In the above video, we see a young boy being interviewed by a journalist about the political upheaval in his home country, Egypt.
It’s pretty obvious that the interviewer meant it to be a short clip where a child emotes inarticulately in a “can’t we all just get along?” fashion, providing a sound byte to tack onto the end of other people’s deeper, more involved commentary. What happened next was one of those startling moments that remind us how deeply ingrained our mostly irrational preconceptions are.
This kid isn’t merely being precocious. He’s not spouting off a bunch of cute platitudes his parents taught him, nor is he mugging for the camera to show how clever he is. He’s expressing his own extremely informed, intelligent views about the country he calls home. I had to read for about four hours to even understand what he was talking about.
When asked about how he knows “all this,” the boy says he “listens to people and uses his brain a lot” and “reads newspapers and searches the internet.”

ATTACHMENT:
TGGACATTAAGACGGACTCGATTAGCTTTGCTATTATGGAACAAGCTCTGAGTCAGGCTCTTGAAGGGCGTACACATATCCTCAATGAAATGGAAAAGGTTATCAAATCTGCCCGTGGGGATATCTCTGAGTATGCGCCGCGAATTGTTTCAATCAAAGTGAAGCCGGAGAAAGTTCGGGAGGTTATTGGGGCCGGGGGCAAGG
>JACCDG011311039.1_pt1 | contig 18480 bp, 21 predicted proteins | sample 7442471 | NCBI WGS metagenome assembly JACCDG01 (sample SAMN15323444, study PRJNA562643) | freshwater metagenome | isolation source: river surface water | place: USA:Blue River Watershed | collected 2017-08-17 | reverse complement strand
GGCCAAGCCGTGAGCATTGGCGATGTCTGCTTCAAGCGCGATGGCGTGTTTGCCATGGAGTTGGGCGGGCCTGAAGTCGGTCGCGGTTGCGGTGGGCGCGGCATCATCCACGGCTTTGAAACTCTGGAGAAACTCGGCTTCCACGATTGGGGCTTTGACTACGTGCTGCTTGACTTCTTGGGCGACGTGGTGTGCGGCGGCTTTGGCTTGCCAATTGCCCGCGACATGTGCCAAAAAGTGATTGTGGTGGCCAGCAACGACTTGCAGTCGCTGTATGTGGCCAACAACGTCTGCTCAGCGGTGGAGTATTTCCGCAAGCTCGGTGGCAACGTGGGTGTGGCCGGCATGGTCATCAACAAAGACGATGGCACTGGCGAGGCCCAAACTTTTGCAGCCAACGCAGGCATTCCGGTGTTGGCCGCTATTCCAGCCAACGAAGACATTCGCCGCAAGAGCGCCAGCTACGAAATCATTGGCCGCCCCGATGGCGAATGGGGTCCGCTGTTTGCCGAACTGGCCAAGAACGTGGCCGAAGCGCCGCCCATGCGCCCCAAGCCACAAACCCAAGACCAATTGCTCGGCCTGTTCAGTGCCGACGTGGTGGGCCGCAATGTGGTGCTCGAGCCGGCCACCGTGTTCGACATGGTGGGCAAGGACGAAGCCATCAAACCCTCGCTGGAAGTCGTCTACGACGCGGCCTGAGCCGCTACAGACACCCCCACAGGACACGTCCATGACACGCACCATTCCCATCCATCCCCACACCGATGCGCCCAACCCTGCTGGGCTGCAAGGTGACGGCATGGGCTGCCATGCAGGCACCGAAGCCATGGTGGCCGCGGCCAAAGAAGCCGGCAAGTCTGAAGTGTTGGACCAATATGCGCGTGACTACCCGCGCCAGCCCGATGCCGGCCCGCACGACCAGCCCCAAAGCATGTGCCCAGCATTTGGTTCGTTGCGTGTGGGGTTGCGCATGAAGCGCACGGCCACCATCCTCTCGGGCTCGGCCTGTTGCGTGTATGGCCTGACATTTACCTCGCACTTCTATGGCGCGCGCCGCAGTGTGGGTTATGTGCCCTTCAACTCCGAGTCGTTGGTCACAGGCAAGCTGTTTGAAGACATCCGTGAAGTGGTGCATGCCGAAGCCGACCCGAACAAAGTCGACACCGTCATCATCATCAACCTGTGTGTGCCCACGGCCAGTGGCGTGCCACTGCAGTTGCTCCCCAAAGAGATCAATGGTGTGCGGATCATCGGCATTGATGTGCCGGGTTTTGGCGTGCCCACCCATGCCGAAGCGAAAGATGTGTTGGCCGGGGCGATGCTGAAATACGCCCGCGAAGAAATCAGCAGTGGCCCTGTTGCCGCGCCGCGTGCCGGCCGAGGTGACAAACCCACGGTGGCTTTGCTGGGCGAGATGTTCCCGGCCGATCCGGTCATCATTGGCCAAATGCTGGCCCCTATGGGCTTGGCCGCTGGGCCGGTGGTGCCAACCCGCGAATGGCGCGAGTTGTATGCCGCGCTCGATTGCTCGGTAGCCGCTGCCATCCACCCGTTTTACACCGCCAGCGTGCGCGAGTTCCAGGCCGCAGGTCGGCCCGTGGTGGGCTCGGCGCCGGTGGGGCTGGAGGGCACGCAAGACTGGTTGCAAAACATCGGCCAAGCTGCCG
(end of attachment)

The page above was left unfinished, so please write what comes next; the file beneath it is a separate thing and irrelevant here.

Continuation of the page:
The fact that this boy learned so much about his immediate surroundings by reading the internet should say something to us — about the power of what the internet can do, and about how our own pliability to curated information can change us. The internet can teach us in the way it taught this boy. It can connect us in the way I was connected to the reality in Egypt and his reaction to that reality. It can help us to share what we’ve learned among our other internet connections, as I’m doing here, right now.
This morning when I logged onto the internet, I checked my email, logged onto work (I work online), made a joke on Twitter, glanced at the news, and scrolled through Tumblr to look at entertaining memes. I’m guessing whatever this kid did when he first logged onto the internet this morning was a lot more worthwhile, and I’m glad he made me think about that.